Korupcia v stredoveku a ranom novoveku

Corruption in the Middle Ages and Early Modern Period

Perspectives of what is corruption have been changing with the development of the society and according to the shifts of its values. The study examines not only activities that were considered morally wrong and corrupted in the middle ages and early modern period, but also those forms of behaviour that started to be generally considered corrupted only later. Anachronistic as this approach might seem, it gives us better insight into the slow process of changing attitudes towards some forms of corruption.
The study concentrates on three main areas in which corruption could be studied: church, government (both central and local) and last, but not least on judiciary. Church was criticised for widespread practice of simony and nepotism of the popes. The earliest criticism of corruption in politics and government can be found in the mirrors for princes (specula principum), a kind of political writings instructing rulers on good government and appropriate behaviour. Typically, a phenomenon started to be questioned firstly as corrupted by some intellectuals only. Their views, however, had for long none or only little influence on general perceptions, let alone on changes in legislation. Judiciary was the only sphere in which general public had ever strong negative and very sensitive attitudes against corruption and the fact was reflected in several works of art depicting cruel punishments for corrupted judges.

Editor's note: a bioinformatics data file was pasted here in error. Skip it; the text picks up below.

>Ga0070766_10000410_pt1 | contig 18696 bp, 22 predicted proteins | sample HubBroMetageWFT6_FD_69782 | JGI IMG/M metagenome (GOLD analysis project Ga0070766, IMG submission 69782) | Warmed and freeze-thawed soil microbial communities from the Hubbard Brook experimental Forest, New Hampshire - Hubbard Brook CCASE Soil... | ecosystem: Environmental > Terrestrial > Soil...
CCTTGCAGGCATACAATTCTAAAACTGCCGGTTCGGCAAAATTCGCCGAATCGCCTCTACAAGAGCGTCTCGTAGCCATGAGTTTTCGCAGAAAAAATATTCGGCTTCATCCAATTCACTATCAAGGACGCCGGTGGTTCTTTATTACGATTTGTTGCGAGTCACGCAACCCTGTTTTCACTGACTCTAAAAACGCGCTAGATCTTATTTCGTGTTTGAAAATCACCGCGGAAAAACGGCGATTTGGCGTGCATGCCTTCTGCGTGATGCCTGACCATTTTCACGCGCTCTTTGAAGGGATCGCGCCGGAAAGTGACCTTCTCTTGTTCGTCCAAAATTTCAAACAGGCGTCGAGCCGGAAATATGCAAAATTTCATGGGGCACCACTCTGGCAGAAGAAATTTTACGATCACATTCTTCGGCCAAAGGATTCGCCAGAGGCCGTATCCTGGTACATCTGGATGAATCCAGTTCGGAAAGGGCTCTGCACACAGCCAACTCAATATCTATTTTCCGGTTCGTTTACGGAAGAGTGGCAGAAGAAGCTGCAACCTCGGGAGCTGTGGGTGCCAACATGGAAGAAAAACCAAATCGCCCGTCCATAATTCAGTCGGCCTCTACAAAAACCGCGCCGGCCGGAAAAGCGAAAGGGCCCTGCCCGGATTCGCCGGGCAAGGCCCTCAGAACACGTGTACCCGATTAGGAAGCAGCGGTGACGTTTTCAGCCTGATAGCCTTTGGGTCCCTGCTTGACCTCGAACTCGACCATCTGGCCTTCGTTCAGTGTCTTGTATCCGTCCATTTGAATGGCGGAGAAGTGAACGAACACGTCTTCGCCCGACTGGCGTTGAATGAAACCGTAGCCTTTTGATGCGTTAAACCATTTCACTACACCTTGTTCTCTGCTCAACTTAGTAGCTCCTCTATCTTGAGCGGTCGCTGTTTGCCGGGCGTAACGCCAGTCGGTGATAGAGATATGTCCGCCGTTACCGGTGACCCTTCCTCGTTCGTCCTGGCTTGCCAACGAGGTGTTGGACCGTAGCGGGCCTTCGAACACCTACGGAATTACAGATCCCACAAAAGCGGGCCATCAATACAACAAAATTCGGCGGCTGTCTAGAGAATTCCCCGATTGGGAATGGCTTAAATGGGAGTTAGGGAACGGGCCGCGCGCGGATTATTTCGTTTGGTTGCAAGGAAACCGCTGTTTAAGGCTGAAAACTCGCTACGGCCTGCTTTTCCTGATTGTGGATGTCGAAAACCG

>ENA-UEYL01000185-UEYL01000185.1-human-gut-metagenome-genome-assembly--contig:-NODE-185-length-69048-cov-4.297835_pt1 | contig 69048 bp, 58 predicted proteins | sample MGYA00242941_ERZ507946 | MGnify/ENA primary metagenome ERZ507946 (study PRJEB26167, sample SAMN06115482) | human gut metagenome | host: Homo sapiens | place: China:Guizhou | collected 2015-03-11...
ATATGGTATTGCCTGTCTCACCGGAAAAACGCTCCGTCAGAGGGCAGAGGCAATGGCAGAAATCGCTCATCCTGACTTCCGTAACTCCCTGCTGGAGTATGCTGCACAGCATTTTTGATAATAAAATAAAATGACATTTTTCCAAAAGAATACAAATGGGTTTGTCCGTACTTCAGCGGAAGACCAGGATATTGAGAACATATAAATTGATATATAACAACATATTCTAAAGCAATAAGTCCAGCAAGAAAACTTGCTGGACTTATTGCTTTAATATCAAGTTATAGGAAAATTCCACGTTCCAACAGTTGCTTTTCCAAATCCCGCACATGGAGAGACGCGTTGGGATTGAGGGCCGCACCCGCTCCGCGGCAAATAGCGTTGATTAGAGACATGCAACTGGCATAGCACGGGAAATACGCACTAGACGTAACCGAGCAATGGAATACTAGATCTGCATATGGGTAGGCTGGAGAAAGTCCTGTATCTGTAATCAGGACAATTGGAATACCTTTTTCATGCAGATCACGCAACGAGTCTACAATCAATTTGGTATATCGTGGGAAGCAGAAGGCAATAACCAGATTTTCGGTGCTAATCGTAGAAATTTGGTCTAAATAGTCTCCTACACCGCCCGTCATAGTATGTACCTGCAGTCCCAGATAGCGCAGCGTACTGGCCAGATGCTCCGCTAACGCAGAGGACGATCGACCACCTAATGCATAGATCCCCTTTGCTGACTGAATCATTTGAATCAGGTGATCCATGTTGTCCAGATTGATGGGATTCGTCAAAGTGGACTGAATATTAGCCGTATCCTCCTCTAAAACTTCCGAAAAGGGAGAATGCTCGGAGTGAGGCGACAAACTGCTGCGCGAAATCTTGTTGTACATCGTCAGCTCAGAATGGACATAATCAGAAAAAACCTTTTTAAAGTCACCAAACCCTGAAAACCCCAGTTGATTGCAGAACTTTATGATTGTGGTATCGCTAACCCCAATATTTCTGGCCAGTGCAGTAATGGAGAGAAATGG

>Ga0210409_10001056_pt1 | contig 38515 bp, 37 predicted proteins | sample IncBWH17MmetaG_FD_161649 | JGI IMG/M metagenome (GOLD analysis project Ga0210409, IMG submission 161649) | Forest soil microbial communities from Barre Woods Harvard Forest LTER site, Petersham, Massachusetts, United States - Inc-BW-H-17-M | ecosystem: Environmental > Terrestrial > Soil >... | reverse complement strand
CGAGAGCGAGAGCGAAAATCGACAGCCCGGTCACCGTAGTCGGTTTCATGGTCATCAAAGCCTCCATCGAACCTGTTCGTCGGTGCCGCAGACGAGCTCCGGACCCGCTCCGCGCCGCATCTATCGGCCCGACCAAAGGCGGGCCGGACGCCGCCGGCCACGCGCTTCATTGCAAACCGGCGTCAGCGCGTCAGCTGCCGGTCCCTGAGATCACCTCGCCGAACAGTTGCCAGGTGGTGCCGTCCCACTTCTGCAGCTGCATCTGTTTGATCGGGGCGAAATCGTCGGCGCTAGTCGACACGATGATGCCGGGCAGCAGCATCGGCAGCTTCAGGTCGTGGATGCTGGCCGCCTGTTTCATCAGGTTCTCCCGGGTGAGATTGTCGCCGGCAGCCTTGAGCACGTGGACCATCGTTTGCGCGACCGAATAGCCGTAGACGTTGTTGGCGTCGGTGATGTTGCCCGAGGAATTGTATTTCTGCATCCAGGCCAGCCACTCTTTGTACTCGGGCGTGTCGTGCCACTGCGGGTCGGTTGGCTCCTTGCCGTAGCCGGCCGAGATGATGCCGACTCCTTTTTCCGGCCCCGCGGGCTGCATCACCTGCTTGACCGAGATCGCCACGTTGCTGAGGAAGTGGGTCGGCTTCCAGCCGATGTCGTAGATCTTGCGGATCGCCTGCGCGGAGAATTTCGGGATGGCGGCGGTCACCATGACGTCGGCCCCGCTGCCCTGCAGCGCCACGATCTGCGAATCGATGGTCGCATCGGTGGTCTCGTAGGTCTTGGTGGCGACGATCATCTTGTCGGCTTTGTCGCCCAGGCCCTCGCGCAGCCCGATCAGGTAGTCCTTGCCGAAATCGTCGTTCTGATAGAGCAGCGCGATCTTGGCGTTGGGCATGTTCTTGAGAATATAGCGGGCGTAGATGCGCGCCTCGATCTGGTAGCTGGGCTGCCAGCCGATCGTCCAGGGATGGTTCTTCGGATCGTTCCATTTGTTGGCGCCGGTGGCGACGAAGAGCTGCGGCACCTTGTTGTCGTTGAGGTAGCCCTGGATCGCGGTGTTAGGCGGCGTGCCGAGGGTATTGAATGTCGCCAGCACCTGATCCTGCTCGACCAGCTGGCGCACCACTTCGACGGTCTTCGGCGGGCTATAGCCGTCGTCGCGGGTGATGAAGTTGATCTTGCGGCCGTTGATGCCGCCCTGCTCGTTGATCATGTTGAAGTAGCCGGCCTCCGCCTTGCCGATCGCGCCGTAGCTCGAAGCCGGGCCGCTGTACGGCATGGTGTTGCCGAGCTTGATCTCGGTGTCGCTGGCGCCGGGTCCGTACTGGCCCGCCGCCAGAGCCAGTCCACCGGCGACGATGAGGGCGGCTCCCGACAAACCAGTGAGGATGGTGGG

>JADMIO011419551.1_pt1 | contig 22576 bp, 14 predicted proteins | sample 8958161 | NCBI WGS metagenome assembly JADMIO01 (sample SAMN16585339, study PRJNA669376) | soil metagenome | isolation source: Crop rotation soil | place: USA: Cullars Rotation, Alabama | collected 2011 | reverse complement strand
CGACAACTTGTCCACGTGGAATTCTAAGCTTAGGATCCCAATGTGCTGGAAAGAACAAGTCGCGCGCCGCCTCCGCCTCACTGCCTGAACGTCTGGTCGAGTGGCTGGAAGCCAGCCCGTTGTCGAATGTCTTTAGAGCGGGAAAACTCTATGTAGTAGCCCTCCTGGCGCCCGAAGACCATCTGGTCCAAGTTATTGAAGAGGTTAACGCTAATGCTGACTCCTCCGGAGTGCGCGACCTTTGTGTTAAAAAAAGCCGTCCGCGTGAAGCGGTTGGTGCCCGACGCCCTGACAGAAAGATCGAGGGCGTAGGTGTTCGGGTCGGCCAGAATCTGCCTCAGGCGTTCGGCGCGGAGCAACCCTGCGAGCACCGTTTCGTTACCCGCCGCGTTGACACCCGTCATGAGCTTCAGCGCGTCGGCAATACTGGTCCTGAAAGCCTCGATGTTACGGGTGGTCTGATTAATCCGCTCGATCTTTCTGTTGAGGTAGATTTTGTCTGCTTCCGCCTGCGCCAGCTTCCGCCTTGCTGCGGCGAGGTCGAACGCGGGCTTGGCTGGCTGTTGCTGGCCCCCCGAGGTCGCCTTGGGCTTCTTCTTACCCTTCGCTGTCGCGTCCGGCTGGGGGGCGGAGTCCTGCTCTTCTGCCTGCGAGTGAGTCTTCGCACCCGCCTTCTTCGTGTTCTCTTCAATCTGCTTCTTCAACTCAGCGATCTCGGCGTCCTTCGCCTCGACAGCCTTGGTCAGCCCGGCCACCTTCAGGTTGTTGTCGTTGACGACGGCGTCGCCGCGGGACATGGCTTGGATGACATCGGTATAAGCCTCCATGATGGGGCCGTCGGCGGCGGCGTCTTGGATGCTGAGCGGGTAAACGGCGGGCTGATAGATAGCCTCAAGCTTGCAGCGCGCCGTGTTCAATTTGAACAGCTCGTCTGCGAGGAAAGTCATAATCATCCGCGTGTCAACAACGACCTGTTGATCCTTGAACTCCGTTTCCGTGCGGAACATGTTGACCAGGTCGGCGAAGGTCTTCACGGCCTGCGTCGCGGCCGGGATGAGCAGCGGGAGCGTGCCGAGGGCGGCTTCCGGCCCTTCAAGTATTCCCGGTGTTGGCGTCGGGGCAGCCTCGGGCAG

Given the limited time space for research and with only few case studies on corruption available in the periods of question, the paper is just a concise survey or introduction to the topic rather than a thorough analysis. Due to the lack of relevant research on corruption in the historic territory of the Hungarian kingdom, the paper follows general European development, adding Hungarian examples where local sources are available and known.